I often rush to work on my bike as a chronically late person. I usually make it on time, except for when my bike decides to pop off the socket, making the chain less effective. And because I can’t afford any inconveniences on the road, I researched and got to the root of the problem.
Why do bike chains keep popping? I’ve narrowed it down to four main reasons. Firstly, the bike gears could be tuned incorrectly. Secondly, the derailleur hanger might be damaged. Thirdly, the chain could be overstretched, and lastly, the bike might have worn sprockets or clogs.
Bike Chain Keeps Popping – lets find the reasons and fixes for each
Let’s dig deeper into why the chain keeps skipping and slipping off the sprockets so you can troubleshoot your problem.
Incorrectly Tuned Gears
The chain will jump if the bike’s gears aren’t correctly aligned. Other signs your bike gears need tuning include squeaking sounds, difficulty shifting gears, and braking. Don’t forget to check for rust, which might also cause issues. Check this video below to tune the gears yourself, or take it to a bike shop for a tune-up.
Bent or Damaged Derailleur Hanger
The Derailleur refers to the gear-changing mechanism at the back of your bike. If derailleurs are not working correctly, it will cause the chain to fall off.
So, inspect your derailleur hanger for damage or bending. If that’s the problem, I’d recommend you take it to a shop; a quality bicycle mechanic will have the tools to fix it. They might need to degrease and dry the derailleur hanger or replace it with a new one.
Some bikes have a rear and front derailleur so check for both to make sure they are in good working condition.
Excessively stretched chains are a common reason for chain skipping and popping and chain coming off. With heavy use, bike chains get stretched (regardless of their build quality), which damages the cassette and chainrings teeth.
Eventually, the chain won’t engage properly with the sprockets and you have to pedal harder and harder. That usually happens after 20,000 to 30,000 miles, but it might even happen after just 5,000 to 10,000 miles. If the chain is loose, you’ll notice chain teeth skipping, chain lash, and jerkiness in the wheel movement due to uneven power transmission.
To further confirm that the chain is worn, you can turn the crank and inspect it. You want to kneel down, so your eyes are level with the chain. If it’s sagging around, your chains are stretched due to heavy use, and it’s time to replace them.
Stiff Links on the chain
Stiff Links can occur due to multiple reasons such as rust or an bad chain pin. this will cause the drivetrain to be very choppy as the chain is not adjusting the tooth of the chain ring or cassette properly. and eventually will lead to chain coming off.
Lubricating the chain should fix this issue most of the times.
Worn Sprockets Cogs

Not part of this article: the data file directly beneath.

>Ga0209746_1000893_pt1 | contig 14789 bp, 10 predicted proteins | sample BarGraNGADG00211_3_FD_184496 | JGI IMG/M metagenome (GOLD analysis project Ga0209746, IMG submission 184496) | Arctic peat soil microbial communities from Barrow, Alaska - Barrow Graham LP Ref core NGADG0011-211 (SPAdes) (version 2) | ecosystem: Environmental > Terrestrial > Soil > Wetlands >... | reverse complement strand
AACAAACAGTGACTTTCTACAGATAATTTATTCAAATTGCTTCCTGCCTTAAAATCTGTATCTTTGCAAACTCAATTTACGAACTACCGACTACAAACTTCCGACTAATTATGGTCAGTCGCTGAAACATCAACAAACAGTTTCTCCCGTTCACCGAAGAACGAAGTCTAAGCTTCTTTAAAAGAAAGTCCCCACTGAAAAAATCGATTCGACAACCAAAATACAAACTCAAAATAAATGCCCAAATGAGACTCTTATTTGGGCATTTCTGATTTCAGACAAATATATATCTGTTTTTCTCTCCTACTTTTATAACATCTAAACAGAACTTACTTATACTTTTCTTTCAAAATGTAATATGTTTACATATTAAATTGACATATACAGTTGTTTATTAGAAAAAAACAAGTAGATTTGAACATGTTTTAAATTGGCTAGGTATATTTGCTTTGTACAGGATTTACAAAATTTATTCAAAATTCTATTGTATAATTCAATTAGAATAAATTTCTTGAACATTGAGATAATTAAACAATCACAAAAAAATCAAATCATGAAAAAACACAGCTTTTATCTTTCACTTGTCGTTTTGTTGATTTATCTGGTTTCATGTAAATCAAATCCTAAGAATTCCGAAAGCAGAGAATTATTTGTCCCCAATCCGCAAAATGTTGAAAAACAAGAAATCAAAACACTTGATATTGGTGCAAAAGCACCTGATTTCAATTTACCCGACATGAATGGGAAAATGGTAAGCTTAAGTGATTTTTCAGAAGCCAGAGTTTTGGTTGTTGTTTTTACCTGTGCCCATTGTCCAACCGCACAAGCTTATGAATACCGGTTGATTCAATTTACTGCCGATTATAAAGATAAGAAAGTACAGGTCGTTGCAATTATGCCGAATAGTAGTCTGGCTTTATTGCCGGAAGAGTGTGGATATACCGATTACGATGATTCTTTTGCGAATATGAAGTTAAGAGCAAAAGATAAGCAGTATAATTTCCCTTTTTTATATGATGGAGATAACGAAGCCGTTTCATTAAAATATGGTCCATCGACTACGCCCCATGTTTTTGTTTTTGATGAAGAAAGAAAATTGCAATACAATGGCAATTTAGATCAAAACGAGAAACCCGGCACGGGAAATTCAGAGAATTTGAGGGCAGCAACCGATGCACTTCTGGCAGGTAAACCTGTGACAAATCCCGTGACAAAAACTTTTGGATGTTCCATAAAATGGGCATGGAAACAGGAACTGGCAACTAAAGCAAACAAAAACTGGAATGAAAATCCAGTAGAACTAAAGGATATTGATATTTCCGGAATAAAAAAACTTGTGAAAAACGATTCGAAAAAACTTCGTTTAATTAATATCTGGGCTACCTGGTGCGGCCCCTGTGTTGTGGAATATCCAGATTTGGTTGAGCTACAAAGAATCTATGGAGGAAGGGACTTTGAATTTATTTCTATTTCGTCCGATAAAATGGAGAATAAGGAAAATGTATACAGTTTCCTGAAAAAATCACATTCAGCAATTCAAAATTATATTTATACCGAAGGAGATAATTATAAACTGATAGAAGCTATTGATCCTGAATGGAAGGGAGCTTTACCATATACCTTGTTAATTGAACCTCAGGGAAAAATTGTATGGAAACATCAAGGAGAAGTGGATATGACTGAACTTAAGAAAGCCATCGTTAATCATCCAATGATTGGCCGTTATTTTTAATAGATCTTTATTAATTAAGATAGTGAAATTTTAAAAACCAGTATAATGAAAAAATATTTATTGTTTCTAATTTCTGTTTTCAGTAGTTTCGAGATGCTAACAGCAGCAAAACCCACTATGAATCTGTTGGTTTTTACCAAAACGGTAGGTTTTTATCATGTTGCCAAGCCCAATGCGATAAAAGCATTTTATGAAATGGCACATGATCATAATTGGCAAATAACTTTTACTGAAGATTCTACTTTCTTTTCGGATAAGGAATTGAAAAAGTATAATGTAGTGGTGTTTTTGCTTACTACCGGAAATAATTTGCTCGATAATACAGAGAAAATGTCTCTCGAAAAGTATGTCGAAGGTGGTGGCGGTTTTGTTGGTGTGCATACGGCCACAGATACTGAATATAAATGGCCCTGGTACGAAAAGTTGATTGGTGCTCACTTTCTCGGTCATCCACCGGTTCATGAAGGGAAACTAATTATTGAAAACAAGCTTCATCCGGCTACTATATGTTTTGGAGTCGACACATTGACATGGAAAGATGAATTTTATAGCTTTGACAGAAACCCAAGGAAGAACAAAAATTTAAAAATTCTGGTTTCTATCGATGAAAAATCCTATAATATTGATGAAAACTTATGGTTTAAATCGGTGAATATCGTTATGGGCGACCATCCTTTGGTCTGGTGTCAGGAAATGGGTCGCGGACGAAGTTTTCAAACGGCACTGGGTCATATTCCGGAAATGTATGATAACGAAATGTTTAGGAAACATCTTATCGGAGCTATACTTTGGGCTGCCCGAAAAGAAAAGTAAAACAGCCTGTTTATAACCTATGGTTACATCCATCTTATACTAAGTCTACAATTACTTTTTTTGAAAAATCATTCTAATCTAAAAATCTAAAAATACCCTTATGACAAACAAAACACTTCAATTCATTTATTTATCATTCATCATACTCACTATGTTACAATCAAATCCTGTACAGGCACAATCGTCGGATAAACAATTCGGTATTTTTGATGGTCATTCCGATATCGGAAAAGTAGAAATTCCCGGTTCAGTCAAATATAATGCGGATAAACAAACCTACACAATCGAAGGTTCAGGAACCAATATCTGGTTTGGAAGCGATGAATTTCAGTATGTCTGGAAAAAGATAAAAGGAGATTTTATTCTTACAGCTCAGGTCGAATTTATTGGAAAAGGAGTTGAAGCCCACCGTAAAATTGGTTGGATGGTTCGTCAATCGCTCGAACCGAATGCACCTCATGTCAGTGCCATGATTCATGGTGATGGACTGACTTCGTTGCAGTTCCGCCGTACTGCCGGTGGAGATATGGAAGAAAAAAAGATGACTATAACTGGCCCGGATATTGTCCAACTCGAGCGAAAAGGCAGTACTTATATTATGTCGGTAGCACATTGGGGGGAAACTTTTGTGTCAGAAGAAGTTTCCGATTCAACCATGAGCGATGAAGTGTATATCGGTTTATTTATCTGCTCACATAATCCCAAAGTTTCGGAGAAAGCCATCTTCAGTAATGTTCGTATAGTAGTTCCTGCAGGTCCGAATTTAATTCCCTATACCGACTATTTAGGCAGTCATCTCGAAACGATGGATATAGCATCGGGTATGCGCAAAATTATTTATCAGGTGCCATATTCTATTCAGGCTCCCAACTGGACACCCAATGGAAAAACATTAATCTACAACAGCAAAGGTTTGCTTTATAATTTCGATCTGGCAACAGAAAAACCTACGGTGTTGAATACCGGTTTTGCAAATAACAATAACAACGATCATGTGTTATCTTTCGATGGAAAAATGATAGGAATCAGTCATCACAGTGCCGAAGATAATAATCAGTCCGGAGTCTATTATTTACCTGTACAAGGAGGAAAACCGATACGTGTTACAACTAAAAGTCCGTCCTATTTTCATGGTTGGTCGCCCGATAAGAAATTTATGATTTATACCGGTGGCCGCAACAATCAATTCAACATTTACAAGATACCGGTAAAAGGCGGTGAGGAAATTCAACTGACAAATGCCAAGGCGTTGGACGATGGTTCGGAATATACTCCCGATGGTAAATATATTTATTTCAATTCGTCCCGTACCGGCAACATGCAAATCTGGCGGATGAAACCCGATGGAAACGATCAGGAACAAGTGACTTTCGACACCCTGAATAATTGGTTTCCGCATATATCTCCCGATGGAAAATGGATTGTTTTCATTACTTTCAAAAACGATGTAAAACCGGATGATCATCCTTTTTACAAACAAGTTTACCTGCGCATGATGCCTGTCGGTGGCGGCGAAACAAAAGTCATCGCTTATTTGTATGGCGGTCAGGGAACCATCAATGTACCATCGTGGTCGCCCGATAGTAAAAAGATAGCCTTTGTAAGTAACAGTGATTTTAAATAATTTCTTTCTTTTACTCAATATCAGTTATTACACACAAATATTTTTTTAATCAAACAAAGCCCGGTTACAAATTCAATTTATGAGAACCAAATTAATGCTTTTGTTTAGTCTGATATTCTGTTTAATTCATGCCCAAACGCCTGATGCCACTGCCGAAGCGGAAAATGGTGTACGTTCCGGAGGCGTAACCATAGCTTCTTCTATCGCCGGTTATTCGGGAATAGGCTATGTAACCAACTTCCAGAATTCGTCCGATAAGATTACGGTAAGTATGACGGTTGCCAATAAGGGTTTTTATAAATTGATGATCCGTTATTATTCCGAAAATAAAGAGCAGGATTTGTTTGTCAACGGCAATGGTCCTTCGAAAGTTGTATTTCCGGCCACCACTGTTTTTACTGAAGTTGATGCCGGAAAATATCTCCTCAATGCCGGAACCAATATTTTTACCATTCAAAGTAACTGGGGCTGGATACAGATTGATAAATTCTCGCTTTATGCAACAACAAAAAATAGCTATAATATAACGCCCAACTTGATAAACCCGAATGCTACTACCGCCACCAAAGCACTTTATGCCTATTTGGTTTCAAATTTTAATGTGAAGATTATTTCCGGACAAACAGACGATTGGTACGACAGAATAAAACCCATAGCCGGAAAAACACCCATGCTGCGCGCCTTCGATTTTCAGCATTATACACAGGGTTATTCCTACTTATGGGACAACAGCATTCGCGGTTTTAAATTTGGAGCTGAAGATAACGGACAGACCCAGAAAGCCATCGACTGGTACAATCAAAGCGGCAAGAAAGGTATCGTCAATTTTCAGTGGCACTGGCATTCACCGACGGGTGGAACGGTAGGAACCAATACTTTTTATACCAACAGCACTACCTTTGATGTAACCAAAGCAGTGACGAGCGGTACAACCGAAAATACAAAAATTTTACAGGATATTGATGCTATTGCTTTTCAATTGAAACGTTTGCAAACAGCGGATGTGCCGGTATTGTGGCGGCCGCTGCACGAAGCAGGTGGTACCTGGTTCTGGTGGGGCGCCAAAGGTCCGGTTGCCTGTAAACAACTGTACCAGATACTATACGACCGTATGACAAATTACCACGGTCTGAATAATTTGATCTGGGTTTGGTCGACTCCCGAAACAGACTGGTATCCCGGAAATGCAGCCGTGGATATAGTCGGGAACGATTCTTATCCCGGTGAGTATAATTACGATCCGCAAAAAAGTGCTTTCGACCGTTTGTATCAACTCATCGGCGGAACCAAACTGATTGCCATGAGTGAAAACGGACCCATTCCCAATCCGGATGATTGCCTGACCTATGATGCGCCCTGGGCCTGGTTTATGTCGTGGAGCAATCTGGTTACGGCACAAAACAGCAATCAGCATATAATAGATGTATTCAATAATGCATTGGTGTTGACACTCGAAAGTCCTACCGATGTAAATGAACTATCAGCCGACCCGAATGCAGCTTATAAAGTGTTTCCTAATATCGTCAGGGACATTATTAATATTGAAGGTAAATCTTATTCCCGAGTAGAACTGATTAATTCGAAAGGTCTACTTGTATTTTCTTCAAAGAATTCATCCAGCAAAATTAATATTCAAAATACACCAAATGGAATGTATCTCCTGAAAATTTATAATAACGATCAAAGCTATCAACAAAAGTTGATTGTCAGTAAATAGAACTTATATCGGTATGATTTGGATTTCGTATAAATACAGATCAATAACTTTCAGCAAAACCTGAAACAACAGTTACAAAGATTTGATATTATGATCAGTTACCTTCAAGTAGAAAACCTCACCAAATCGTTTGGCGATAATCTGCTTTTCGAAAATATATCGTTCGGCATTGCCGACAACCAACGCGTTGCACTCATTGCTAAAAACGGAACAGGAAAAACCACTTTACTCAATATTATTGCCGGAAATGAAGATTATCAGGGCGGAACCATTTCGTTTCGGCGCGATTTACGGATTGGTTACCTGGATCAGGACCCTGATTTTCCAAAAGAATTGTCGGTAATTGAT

If your chain has been worn for too long, you probably also have worn the tooth profile of cogs. Even if you change the chain, you’ll still have this problem. To explain, sprockets or cogs get worn out with use, which causes the engine to work harder and the suspension to be uncomfortable.
What you can do is check the cog. Is it aligned with the grouch arm? If not, you should take out the wheel from the ensnare. Then, position the crankset assembly correctly. Finally, place the wheel belt on the frame of reference, and secure the crankset bolts.
Frequently Aasked Questions
How Tight Should a Bike Chain Be?
A chain is tight enough if it lets you move up and down approximately an inch. Otherwise, you might need to loosen or replace it (if it’s stretched from use).
How Often Should I Lube My Bike Chain?
Don’t go a month without lubricating your bike’s chain. Instead of responding to issues, taking such proactive measures keeps your drivetrain in top condition. This is especially crucial since the chain is one of the bike’s dirtiest parts, which affects its longevity and performance.
How Much Should a Bike Chain Cost?
If your chain is beyond repair, you can buy a new one for anything from $10 to $90. An elementary chain will be close to the lower end, whereas a durable one for a road bike will cost $60 to $90.
How long do bike chains last?
A chain usually lasts 20 to 30k miles but sometimes it might need to be replaced much earlier depending on the how the bike is used.
Best way is to check the condition of the chain to determine when the chain should be replaced.
Ultimately, I hope you were able to troubleshoot the problem with your bike chain so that you can adequately address it. One tip I’ll give you is to become proactive with your bike, lubricating and maintaining it regularly. Once I’ve prioritized that, my bike rarely gives me any unpleasant surprises or inconveniences on the road!